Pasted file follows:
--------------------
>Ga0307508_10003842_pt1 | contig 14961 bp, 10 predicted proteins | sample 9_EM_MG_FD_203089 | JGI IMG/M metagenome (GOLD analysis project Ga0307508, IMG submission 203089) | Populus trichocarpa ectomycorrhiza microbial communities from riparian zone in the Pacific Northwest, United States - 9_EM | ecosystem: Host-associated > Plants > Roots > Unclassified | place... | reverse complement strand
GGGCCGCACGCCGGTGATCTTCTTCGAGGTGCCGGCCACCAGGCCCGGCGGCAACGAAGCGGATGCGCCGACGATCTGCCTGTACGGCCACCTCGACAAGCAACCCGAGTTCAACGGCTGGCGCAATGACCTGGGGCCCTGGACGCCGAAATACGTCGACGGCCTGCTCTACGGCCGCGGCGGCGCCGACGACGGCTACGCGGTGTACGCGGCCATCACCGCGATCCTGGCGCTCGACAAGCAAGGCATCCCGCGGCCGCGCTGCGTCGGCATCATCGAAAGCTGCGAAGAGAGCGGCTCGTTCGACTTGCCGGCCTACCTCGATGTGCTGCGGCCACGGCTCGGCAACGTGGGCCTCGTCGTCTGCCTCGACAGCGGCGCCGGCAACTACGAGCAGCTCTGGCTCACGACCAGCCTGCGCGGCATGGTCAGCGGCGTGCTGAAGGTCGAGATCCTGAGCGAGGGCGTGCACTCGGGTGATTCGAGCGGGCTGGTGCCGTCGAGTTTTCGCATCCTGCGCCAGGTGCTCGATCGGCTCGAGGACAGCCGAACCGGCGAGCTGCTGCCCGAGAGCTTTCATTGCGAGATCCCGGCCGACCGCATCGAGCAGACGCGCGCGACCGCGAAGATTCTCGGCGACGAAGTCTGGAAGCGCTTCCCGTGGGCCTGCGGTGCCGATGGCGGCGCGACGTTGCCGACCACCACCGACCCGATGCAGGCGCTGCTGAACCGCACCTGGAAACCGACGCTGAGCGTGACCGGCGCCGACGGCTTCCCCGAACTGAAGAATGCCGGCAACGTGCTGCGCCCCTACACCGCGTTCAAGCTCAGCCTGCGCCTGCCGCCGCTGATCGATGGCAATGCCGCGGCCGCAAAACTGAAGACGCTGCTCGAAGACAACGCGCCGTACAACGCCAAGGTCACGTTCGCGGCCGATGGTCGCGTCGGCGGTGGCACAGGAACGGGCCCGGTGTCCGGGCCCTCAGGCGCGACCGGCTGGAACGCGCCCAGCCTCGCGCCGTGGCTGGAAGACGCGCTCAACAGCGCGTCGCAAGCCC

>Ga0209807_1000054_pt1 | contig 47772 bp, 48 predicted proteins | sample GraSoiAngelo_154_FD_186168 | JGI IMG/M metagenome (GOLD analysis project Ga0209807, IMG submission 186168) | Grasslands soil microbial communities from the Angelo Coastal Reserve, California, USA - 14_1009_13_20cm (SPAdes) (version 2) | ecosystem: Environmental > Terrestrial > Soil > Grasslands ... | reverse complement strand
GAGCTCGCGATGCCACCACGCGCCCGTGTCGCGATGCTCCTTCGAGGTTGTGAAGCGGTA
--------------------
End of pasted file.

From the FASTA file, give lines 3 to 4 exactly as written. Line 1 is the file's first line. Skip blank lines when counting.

>Ga0209807_1000054_pt1 | contig 47772 bp, 48 predicted proteins | sample GraSoiAngelo_154_FD_186168 | JGI IMG/M metagenome (GOLD analysis project Ga0209807, IMG submission 186168) | Grasslands soil microbial communities from the Angelo Coastal Reserve, California, USA - 14_1009_13_20cm (SPAdes) (version 2) | ecosystem: Environmental > Terrestrial > Soil > Grasslands ... | reverse complement strand
GAGCTCGCGATGCCACCACGCGCCCGTGTCGCGATGCTCCTTCGAGGTTGTGAAGCGGTA